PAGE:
Robert, that was exactly what I wondered. I guess you do the same thing that you do with all other enclosures, download the content (curl -o) to some location on the local machine and give the user a way to view it. Here’s the question though - the first such enclosure I found was 302 - fine, I can follow the redirect. But the page that comes up is loaded with relative links, so I’m faced with either downloading a page with a ton of broken links, of fixing up relative links, which means now I’m munging content of an enclosure - presumably based upon the media type, though no doubt someone will think up an interesting application for remixing MP3 enclosures.
The MIME RFCs don’t give an accurate definition for the term “media type”. In some places the term is used to mean a top-level type, such as “text”; in some places it includes the sub-type too, such as “text/html”; in other places it includes parameters, such as “text/html; charset=utf-8”.
Atom couldhavebeen clearer with the terminology, but as it is, I’d assume that parameters are allowed.
A quick decision about whether autodiscovery meant mime-type or type plus subtype only would be a big help to me: it took me 11 months to get close-to-spec autodiscovery in Firefox, and realistically there’s maybe a week now before I’d miss the 1.5 boat.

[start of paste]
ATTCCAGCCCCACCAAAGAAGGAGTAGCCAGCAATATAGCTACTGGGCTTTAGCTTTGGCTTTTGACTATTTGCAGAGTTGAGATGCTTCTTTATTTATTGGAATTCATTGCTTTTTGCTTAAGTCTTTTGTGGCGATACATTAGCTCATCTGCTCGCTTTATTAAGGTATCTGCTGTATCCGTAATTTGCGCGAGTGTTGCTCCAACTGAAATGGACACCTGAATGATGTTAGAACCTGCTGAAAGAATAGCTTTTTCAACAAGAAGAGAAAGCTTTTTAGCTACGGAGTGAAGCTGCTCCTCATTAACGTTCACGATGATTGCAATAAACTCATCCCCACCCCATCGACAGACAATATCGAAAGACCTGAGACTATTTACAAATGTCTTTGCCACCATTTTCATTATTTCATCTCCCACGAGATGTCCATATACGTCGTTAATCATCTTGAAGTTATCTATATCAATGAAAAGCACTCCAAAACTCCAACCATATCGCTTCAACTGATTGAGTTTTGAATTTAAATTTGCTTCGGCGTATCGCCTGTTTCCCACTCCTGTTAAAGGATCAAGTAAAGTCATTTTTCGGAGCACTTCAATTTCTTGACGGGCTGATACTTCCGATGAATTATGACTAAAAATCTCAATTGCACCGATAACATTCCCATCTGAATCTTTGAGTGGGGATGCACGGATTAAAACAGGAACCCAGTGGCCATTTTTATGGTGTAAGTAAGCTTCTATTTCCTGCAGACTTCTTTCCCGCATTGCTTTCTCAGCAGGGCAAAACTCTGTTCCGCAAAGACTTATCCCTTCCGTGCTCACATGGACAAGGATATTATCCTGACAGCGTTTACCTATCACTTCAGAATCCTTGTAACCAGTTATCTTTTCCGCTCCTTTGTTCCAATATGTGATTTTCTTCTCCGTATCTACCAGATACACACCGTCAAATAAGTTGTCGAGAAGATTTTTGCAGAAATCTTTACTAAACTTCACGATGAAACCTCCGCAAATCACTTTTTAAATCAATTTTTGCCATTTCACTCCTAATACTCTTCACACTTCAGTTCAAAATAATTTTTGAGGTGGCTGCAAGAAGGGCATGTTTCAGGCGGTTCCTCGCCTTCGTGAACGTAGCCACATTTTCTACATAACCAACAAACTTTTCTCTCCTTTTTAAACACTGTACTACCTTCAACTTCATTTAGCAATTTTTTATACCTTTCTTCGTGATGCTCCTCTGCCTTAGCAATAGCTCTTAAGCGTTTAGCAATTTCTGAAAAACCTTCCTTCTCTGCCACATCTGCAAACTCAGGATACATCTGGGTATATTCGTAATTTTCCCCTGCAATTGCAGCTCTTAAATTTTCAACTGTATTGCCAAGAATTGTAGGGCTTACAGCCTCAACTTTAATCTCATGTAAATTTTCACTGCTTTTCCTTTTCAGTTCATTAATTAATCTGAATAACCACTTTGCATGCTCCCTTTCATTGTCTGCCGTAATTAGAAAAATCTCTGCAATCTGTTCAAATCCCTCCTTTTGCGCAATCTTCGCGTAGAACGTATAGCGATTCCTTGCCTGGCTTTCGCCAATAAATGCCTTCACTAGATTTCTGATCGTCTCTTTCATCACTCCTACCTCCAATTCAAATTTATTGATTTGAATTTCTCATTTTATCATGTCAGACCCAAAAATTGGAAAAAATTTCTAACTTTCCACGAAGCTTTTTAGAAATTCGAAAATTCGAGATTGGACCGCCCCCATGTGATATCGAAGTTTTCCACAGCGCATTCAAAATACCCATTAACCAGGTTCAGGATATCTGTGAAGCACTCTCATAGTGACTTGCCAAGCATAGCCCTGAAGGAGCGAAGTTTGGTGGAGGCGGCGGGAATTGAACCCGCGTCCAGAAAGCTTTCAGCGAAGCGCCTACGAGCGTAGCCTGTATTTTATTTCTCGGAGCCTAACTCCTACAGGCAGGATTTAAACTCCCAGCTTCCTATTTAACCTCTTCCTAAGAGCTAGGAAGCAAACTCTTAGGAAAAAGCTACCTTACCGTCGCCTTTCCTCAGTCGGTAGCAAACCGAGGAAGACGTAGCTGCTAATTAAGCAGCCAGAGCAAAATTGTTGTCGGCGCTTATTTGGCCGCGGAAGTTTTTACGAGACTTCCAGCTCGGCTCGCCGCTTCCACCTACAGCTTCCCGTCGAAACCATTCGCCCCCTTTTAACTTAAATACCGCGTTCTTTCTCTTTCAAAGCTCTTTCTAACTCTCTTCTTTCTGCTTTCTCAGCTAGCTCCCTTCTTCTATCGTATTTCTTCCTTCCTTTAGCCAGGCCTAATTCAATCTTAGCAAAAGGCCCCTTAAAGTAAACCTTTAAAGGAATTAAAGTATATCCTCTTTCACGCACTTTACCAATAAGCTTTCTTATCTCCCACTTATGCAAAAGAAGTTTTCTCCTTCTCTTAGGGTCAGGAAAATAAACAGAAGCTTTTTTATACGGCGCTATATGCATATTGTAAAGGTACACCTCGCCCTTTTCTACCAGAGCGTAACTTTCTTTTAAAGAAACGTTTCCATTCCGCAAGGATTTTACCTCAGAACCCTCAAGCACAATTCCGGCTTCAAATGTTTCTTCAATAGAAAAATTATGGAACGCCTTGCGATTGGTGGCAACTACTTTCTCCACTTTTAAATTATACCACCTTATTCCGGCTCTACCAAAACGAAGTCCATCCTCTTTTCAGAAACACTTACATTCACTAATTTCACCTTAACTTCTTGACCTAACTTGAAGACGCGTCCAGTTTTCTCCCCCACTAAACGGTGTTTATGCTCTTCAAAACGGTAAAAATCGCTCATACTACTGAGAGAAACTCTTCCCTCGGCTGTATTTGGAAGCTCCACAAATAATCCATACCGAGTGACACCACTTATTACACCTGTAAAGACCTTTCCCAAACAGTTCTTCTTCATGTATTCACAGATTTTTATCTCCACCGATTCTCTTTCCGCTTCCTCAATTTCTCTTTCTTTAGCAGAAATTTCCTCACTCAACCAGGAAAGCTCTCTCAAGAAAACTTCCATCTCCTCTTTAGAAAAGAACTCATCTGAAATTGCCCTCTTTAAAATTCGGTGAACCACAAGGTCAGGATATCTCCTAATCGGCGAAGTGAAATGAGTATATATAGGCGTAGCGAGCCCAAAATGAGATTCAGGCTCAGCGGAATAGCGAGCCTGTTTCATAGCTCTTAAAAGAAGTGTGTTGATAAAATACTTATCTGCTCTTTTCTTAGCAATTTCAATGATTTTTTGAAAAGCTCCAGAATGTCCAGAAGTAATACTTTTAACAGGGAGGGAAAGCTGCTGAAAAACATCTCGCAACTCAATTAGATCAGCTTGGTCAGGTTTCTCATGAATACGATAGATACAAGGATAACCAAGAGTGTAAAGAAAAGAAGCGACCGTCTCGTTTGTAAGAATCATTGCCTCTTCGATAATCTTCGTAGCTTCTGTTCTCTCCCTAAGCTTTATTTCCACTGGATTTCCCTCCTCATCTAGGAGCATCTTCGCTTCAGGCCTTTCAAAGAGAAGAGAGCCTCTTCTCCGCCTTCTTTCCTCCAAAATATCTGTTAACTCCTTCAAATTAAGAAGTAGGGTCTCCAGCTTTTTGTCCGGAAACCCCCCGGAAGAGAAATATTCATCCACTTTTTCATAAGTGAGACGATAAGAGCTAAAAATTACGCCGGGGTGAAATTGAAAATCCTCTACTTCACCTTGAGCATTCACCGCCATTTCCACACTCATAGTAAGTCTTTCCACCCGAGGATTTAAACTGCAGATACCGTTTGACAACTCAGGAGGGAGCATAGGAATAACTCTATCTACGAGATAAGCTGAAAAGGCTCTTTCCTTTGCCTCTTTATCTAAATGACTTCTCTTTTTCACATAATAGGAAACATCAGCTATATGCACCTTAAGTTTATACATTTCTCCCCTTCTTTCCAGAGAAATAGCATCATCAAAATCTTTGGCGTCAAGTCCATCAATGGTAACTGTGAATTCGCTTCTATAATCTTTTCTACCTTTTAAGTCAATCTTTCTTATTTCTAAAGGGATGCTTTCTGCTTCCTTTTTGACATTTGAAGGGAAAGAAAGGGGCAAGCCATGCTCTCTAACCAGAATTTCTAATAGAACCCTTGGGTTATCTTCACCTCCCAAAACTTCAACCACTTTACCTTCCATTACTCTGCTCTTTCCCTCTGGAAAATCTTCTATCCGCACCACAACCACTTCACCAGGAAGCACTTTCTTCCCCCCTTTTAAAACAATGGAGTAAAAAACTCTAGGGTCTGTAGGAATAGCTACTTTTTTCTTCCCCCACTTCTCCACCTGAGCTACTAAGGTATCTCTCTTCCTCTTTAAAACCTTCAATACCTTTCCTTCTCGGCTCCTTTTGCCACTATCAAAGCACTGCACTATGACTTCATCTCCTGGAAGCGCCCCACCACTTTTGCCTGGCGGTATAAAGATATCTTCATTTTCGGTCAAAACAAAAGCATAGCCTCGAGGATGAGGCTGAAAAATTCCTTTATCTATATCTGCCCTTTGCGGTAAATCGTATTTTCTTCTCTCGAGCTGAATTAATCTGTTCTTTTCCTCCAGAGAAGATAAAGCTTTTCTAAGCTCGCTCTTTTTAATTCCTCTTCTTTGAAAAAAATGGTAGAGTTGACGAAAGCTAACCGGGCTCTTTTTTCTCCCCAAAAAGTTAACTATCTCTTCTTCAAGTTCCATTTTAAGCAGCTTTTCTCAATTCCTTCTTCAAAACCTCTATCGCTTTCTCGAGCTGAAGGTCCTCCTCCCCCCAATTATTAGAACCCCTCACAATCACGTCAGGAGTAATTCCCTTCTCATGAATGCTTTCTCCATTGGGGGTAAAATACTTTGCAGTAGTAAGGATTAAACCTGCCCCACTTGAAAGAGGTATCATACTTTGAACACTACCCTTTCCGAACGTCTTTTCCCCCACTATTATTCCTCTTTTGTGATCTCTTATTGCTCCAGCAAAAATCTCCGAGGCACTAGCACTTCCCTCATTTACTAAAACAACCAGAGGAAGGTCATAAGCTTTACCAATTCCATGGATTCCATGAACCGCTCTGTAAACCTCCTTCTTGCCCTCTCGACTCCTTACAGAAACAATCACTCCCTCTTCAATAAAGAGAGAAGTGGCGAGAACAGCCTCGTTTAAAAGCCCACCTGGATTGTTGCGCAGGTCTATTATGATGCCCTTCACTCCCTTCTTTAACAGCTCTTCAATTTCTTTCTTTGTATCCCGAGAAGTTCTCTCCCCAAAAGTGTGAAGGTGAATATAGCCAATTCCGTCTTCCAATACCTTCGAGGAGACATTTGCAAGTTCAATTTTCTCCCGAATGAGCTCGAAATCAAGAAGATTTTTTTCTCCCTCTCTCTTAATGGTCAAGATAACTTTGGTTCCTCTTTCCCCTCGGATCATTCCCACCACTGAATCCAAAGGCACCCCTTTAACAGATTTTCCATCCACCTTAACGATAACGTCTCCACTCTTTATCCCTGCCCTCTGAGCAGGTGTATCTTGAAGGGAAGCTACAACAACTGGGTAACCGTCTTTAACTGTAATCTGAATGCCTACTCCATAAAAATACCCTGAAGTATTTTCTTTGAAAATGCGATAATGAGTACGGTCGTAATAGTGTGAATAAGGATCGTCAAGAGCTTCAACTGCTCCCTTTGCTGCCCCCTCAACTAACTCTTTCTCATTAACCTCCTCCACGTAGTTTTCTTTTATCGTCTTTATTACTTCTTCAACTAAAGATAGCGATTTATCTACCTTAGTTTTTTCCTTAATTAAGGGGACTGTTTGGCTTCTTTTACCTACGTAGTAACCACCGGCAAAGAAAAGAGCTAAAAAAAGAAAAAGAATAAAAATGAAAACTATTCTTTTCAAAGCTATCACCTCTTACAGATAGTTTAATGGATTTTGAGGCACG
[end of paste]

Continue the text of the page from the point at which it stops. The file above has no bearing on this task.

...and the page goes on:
Well the parts of a media type are fairly well defined: type/subtype and parameters. On the other hand the syntax of media type is not. It differs depending on context and specification. MIME Headers, HTTP Headers and the data URL Scheme for instance all specify different (although similar) syntax for media types. MIME even has a rather complicated RFC that handles characters outside of ASCII for MIME headers.
Phil: I would argue that this is not the place to look for a decision on that matter. Further, I would suggest that as both an implementor and a co-editor, your opinion on this matter carries a lot of weight. Get Involved - write a PACE.
Well, and once I thought about it, as an implementor with a deadline it doesn’t actually matter to me which way anyone including me decides: RSS is fixed in an ambiguous state no matter what Atom says, and if parameters are valid I want to accept them, but if they are invalid I want to accept them anyway, because they can’t lead to any false positives: “application/rss+xml; no really I meant text/html” is still application/rss+xml.
Meh. Doing time in the bowels of a browser’s bug database doesn’t produce many draconians. Misanthropists, yes, but draconians? If I do A I can expect m bug reports; if I do B I can expect n. The reporters in class α will be complete jerks, the reporters in class β will be apologetic about their needs. Bottom line: how can I minimize my own frustration?